But now the reading of the resistive component grew up to 14.5 ohms. At the coax connector, after the 3:1 transformer, the reading worsened at R = 118 and X = j185.
So the xfmr had to be calculated again, and I reduced a further turn on the secondary. Now the definitive turns are: ONE turn on the primary and only TWO turns on the secondary (coax side) on a binocular BN73-202.
PERFECT: now the readings at the coax socket were: R = 47 and X = 0 on 1.850 KHz; by smooth regulation of the second trimmer the null was carried down where wanted on 1.825.
Anyway this is the last comment by G3PQA: “… we do not really like the 73 binocular transformers for these low impedances, I do not recommend them for this use because their response peaks at 250kHz, it is only that we are making the best out of the materials available and a 0.5dB loss on 160m for this use is perfectly acceptable anyway! Luckily I can measure the loss with a VNA but am sure that some expert can design a better transformer with a wider HF response and without the peak at VLF.”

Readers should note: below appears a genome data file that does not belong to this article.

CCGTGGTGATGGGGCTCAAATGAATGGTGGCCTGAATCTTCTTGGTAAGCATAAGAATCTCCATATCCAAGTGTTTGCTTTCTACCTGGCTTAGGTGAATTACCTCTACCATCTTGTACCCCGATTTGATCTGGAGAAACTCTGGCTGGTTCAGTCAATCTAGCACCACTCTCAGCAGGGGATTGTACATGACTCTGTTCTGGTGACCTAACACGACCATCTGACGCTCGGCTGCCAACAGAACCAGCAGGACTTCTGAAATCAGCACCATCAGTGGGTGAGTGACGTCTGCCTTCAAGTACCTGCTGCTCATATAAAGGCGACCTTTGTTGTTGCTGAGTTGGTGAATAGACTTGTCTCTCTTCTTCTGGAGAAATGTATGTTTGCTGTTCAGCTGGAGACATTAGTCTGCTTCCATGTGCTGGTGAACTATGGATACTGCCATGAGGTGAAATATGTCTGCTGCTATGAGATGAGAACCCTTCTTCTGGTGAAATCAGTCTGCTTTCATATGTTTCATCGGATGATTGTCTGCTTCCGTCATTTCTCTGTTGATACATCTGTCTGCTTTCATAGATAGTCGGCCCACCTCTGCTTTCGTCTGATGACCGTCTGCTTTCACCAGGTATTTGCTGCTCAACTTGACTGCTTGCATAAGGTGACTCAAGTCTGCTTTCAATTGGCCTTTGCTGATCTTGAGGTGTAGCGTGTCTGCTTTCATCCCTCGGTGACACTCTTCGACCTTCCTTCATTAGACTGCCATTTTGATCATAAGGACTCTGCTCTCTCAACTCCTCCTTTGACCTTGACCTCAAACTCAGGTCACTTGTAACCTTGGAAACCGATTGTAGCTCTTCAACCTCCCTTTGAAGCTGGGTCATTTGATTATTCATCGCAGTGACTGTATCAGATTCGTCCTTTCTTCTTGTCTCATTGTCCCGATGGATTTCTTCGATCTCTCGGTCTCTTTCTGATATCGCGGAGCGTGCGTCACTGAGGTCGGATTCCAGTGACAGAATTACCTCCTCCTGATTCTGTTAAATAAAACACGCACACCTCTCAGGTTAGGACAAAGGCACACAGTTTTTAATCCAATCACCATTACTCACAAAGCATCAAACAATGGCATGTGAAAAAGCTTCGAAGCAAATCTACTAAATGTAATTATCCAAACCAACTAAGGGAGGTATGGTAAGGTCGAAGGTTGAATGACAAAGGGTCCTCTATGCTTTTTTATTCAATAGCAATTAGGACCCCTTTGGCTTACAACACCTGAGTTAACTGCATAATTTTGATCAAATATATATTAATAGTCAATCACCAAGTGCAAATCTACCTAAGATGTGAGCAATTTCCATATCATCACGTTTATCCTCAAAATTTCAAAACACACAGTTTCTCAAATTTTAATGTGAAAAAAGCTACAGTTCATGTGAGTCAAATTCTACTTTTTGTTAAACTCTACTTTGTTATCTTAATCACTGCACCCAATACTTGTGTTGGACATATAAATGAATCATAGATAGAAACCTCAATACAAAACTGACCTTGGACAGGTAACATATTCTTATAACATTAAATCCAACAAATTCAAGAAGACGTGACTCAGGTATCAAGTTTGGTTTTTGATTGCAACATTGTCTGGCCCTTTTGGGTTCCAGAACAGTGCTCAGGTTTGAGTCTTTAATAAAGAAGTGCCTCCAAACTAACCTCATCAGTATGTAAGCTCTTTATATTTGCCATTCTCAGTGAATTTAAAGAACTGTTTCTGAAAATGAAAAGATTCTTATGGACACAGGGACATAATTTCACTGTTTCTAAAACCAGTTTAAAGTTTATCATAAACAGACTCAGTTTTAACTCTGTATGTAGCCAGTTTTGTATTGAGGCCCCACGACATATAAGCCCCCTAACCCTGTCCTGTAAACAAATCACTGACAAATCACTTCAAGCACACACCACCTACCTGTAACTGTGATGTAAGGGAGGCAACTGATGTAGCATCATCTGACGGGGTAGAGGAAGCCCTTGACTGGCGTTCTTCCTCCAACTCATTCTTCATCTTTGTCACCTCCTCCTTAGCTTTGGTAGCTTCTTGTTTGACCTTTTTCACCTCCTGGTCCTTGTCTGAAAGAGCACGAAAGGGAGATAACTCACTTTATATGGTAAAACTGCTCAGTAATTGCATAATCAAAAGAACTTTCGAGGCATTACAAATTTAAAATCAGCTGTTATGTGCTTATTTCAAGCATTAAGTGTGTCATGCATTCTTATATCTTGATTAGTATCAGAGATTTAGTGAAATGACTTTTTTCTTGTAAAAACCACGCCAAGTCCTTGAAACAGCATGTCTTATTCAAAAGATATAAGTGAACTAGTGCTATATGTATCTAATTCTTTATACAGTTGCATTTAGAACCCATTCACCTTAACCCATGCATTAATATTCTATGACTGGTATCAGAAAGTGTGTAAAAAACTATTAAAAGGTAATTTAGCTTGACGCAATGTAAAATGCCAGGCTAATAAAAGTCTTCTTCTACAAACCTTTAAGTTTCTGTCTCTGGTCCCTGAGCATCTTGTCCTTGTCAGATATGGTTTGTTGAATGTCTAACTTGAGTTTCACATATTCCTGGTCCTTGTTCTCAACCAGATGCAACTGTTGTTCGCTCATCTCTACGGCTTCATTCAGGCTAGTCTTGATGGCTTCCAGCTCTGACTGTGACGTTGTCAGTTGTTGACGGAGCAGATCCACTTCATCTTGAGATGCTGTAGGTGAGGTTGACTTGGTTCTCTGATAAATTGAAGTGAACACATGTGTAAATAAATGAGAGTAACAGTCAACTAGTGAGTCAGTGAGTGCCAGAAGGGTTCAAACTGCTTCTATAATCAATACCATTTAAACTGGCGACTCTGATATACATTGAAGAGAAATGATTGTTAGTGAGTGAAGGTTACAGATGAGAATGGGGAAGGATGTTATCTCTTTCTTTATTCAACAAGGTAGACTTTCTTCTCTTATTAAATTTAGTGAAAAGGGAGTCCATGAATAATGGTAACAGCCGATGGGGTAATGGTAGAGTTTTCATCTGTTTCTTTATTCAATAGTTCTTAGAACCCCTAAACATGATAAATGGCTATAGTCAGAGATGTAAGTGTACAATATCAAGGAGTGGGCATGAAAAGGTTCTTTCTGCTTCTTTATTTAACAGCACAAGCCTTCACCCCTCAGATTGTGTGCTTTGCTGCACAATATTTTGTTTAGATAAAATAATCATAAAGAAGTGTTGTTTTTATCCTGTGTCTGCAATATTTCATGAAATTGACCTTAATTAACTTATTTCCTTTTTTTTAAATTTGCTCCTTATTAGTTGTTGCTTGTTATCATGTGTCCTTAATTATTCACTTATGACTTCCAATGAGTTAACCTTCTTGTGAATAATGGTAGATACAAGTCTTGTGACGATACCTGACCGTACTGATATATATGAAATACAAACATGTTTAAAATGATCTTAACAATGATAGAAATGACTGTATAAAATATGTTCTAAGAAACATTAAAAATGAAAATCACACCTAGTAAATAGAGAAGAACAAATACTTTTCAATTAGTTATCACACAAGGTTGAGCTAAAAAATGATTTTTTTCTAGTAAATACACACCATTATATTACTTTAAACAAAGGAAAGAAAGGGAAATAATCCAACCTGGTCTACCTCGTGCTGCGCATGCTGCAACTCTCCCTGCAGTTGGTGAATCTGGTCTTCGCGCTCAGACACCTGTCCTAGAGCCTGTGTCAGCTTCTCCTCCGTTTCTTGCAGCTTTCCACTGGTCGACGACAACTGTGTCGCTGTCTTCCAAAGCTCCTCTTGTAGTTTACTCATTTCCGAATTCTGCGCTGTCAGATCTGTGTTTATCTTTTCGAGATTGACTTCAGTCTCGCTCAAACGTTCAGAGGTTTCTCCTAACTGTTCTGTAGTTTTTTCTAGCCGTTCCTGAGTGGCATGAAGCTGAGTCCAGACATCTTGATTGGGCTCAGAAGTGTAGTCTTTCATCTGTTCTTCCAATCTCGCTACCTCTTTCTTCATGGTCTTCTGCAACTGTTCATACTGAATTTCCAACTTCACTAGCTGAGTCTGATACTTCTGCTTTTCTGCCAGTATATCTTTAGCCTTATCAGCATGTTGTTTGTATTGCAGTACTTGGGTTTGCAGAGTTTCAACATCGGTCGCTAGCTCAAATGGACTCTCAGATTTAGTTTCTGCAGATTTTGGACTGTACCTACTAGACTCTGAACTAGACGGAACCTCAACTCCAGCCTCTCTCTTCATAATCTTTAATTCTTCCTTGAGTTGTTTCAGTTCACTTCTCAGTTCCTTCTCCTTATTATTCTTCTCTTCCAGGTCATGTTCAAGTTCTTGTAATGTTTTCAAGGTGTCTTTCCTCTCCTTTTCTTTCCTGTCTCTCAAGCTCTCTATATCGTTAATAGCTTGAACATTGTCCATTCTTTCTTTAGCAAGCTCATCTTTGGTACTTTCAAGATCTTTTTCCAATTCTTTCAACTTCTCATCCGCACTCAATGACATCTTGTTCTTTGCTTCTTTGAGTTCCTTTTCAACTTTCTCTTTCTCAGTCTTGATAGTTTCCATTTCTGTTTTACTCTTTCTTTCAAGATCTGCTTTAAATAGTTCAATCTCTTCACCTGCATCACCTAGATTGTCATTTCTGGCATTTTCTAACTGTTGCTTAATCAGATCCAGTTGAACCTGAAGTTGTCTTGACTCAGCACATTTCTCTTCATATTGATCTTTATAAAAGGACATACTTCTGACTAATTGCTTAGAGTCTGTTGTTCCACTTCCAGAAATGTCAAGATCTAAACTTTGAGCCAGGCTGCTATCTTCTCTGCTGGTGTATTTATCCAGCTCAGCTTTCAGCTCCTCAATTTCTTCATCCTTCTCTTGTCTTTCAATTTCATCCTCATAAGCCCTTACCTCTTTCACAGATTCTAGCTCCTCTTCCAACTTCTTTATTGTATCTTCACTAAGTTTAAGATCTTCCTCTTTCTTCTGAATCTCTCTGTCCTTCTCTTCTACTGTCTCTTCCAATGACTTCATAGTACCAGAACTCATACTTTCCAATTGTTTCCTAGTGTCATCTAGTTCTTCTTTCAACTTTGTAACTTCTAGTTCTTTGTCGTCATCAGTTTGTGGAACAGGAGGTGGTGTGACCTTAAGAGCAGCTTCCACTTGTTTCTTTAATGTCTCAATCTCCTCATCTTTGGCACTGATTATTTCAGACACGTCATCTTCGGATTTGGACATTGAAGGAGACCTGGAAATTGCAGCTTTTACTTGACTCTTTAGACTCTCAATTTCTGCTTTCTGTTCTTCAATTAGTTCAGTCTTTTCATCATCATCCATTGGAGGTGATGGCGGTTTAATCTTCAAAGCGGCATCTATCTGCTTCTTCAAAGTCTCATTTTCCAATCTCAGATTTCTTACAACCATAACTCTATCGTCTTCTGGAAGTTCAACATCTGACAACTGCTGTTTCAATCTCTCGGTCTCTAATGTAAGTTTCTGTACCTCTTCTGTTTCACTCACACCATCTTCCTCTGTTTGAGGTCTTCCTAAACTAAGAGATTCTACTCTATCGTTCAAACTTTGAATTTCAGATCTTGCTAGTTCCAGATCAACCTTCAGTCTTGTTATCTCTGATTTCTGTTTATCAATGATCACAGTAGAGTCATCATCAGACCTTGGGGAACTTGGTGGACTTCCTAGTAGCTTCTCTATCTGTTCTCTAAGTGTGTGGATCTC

For sure it was a good exercise on antenna’s tuning and matching, but now let’s see if it was worth and really works on the air!
The first night of tests was quite disappointing: the only usable antenna was still the rotatable Flag. The K6STI loop seems to produce only noise like all the other antennas. The following are the noise graphs taken around noon on the SDR-IQ receiver
K6STI Loop: -105 dB Rot. Flag-: -119 dB
BOG unterminated: -100 dB BOG terminated: -93 dB
No antennas: -126 dB Inverted L: -72 dB
So the noise level on the K6STI loop is 33 dB lower than on the TX antenna, but the old rot. Flag is still 14 dB better!